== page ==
The 15th International AIDS Conference is in Bangkok July 11 through 16 and 2,000 people are expected. The four star Prince Palace Hotel, however, says it will separate guests who are HIV-positive from their other patrons, asking them to stay in rooms in a specified section of the hotel and dine apart from others.
Public Health Minister Sudarat Keyuraphan said she would investigate the complaint about the hotel’s practices and would consider sanctions against the discrimination.
Former Massachusetts Gov. Bill Weld gave the homily at the wedding of his former revenue commissioner and college friend, Mitchell Adams, to his former chief of staff Kevin Smith at King’s Chapel in Boston Tuesday—the same day the current governor, Mitt Romney, was in Washington testifying in favor of a federal constitutional ban on same-sex marriage.
The wedding was attended by Boston Mayor Thomas Menino, a same-sex marriage supporter. But also on hand were former Acting Gov. Jane Swift and Senate President Robert Travaglini, opponents of the right of gay people to marry.
St. Paul once wrote, “Better to marry than burn.” But the Roman Catholic Church in Massachusetts is threatening to burn its bridges with employees who marry same-sex partners. “One needs to act consistently with the church’s teachings,” Daniel Avila of the Massachusetts Catholic Conference told Reuters.
Pope John Paul II this week castigated the Spanish Ambassador to the Vatican for his new government’s plan to recognize same-sex unions and liberalize abortion laws.
Illinois gay activist Rick Garcia saw a remembrance book for the late Gipper in the state capitol in Springfield and was moved to write, “My memory of President Ronald Reagan: Thousands of American men, women, and children were dying from HIV and AIDS during his administration. The president did nothing. The president said nothing. Not until the very end of his second term was he even able to utter the word AIDS I mourn the president the way he mourned these men, women, and children—with silence. May God forgive him, I can’t.”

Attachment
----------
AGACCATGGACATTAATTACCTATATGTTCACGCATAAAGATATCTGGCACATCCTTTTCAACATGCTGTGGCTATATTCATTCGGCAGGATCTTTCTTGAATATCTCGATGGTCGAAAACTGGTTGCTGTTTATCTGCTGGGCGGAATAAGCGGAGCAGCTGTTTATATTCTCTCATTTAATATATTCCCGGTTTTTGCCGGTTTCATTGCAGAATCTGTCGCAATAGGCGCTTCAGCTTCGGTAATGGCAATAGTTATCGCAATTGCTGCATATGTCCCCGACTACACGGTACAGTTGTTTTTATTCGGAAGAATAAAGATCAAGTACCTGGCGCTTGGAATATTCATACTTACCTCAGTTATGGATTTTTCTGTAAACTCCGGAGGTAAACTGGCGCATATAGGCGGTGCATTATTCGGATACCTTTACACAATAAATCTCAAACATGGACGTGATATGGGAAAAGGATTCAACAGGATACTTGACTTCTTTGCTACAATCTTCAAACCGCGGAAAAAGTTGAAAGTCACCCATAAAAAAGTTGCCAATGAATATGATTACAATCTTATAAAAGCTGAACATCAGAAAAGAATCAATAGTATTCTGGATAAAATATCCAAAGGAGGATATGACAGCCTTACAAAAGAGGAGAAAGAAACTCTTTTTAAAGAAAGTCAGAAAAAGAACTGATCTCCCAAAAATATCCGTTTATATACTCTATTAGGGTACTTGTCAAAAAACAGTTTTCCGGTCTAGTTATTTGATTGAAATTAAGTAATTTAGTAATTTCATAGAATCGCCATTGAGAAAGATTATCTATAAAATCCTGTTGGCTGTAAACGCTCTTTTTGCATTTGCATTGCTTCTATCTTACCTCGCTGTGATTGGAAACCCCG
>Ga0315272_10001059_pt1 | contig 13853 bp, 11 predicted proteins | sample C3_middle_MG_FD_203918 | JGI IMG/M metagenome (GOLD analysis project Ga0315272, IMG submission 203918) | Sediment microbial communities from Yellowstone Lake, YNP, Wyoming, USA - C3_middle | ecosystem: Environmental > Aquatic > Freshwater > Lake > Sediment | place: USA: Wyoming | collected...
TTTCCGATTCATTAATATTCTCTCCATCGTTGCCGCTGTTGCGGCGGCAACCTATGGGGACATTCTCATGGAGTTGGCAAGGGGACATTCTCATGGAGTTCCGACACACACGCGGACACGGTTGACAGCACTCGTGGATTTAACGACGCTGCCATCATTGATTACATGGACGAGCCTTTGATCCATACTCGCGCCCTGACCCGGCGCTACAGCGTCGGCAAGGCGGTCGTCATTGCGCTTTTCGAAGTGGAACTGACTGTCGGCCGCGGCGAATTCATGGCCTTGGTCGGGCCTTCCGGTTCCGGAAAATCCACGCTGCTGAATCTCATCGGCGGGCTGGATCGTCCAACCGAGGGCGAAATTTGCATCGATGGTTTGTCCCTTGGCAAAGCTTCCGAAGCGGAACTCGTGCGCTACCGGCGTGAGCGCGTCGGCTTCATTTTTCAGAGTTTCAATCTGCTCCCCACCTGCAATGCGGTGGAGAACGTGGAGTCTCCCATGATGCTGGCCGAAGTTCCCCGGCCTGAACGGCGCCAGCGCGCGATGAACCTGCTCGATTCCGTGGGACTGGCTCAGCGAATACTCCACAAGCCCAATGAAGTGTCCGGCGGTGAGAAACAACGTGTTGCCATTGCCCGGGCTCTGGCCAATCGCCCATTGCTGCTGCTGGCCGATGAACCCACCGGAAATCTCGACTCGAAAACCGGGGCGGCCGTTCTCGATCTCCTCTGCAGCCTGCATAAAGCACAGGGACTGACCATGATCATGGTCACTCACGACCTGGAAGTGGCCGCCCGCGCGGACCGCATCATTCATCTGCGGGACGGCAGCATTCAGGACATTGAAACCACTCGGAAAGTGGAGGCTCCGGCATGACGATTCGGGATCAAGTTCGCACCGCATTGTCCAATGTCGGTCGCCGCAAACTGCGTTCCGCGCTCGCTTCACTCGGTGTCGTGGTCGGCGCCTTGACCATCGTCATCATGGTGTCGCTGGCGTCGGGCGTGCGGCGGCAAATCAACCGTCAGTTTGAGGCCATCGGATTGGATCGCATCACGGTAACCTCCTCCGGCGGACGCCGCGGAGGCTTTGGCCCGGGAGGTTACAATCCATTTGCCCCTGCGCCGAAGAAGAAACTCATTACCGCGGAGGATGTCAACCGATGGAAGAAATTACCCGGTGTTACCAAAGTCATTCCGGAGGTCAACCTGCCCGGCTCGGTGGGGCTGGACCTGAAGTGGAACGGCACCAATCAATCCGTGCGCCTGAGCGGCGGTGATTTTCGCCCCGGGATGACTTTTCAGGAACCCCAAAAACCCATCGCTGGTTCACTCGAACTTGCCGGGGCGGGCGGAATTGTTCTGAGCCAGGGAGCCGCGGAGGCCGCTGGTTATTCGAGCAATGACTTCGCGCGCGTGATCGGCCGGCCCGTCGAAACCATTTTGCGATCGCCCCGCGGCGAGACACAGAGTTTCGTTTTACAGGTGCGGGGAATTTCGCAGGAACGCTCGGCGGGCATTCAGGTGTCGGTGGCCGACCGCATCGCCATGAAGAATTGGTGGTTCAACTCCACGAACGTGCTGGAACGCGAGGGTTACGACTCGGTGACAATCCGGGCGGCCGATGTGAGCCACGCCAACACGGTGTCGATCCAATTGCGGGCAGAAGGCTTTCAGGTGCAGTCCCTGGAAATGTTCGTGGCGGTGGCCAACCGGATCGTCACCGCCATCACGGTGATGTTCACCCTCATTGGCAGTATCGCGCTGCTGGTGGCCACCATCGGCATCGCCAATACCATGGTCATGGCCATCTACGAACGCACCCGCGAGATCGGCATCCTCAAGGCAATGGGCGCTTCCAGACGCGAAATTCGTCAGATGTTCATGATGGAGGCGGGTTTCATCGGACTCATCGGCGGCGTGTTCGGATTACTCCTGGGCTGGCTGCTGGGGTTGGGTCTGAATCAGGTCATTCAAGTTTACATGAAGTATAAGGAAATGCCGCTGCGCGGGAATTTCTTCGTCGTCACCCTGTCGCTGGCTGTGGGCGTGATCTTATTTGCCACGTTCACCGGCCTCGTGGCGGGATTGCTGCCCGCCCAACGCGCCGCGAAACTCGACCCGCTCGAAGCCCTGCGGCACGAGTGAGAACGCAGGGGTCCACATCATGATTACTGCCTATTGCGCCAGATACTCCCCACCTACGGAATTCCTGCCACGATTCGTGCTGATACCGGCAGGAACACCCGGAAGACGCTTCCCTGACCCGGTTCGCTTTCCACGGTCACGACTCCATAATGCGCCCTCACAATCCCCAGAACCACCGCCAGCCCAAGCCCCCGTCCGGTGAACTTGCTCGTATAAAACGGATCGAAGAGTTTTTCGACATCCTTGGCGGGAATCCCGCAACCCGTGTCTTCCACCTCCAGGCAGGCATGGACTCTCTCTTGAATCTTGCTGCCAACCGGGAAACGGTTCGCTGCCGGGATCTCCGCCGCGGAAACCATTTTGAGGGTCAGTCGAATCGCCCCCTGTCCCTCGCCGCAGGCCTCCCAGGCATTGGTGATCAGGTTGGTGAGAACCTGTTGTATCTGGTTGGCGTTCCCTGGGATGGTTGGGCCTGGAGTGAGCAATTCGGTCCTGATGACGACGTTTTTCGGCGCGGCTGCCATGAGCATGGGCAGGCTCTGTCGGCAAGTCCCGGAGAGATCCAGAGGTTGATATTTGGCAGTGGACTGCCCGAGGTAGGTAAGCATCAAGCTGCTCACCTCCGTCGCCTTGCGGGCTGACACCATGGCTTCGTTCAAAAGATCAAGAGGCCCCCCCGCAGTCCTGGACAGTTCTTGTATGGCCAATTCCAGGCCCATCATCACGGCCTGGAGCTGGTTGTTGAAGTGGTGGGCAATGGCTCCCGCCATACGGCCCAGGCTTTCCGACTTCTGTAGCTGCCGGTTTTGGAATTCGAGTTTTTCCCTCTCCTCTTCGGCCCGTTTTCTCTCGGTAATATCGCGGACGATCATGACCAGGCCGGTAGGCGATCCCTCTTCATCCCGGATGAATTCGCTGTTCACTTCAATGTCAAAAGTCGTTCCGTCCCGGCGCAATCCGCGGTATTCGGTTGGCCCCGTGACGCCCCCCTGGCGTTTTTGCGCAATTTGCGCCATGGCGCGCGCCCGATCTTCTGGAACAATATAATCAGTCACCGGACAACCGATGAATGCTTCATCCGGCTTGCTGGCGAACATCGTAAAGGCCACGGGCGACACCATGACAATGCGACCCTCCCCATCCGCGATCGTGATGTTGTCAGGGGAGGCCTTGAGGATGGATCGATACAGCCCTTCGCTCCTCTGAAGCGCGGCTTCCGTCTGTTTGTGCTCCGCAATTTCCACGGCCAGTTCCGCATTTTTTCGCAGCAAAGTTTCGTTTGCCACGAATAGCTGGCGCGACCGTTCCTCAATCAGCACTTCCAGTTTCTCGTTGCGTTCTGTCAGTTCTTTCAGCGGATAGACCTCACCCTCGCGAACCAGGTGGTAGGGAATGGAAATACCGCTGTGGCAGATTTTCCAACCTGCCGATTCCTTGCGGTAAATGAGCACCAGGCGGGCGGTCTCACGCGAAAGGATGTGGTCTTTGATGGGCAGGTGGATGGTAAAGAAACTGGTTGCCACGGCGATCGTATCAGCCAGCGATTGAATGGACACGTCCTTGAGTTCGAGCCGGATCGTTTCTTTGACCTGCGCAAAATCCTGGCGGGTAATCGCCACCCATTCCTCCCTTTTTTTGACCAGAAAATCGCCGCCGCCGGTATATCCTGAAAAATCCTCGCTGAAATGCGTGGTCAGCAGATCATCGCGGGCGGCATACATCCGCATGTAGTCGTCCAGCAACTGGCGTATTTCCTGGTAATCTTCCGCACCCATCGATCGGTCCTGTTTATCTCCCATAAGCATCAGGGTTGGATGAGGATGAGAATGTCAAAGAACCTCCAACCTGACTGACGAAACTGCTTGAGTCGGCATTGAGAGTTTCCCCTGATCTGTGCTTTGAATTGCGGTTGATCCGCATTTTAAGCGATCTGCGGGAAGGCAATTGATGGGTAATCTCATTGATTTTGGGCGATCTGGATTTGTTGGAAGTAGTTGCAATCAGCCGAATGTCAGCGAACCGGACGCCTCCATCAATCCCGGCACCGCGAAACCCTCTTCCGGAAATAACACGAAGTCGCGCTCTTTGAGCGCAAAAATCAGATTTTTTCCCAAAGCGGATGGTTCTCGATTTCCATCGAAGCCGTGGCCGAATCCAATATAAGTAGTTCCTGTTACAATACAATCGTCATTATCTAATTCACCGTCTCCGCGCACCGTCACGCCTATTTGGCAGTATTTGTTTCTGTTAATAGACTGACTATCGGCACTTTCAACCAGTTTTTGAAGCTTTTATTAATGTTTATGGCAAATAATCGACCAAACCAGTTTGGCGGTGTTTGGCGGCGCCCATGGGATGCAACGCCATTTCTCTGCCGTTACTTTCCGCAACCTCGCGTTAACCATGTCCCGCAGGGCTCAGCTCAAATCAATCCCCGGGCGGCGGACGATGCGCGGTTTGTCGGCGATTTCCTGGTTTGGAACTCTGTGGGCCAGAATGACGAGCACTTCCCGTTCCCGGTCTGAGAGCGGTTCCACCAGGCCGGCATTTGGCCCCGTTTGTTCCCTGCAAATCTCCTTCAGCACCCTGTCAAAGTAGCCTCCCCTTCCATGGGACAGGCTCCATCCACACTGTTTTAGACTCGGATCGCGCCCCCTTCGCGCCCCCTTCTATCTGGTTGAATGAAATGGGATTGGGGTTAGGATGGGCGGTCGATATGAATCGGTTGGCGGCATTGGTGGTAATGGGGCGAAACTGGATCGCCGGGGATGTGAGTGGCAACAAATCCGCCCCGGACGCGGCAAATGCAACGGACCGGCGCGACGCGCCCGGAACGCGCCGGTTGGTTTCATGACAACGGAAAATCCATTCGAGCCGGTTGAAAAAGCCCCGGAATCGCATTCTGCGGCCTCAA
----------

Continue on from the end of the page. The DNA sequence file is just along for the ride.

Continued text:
Homeland Security didn’t come after Garcia, but a WICS-TV reporter, Julie Staley, who was working on a story about the remembrance book, ran after him calling him “tasteless,” “classless,” and “a big loser.”
“I was very incensed,” Staley told the Chicago Reader. “I loved Ronald Reagan.”
Garcia said that Staley was screeching at him.
“I told her that speaking the truth is not tasteless,” said Garcia, who runs Equality Illinois, the state gay rights lobby. “It’s a pretty pathetic reporter that can’t handle or take the truth.”
Stephen Daldry’s hit Brit film of 2000, “Billy Elliot,” about a working class lad struggling to become a ballet dancer will become a West End musical in March 2005, once more directed by Daldry with Sir Elton John doing the music. John told The Guardian (UK) that when he first saw the film in Cannes, he so identified with the protagonist and his difficult relationship with his father, “I was seen to be sobbing in my seat and had to be carted out by three people.”
Three boys will be cast in the lead so that they can rotate in the part. To keep the part supplied, a “Billy Elliot academy” has been established in Leeds for as long as the show runs.
Author and AIDS activist Larry Kramer turns 70 on June 25, long after being diagnosed with HIV and saved by a liver transplant. But Larry really saved his own life and the lives of countless thousands of others by helping to found Gay Men’s Health Crisis and ACT UP and agitating for the gay and AIDS causes from the streets to the stage. His “Normal Heart,” the longest running play at the Public Theater in its first run in 1985, is enjoying a successful revival there now. And we anxiously await his Great American Novel.
Happy Birthday, Mr. Kramer.
Andy Humm is a co-host of “Gay USA” seen Thursdays at 11 p.m. on Time-Warner 34 and RCN 107, simulcast at mnn.org channel 34, and on Directv nationwide._
Andy Humm can be contacted at AndyHumm@aol.com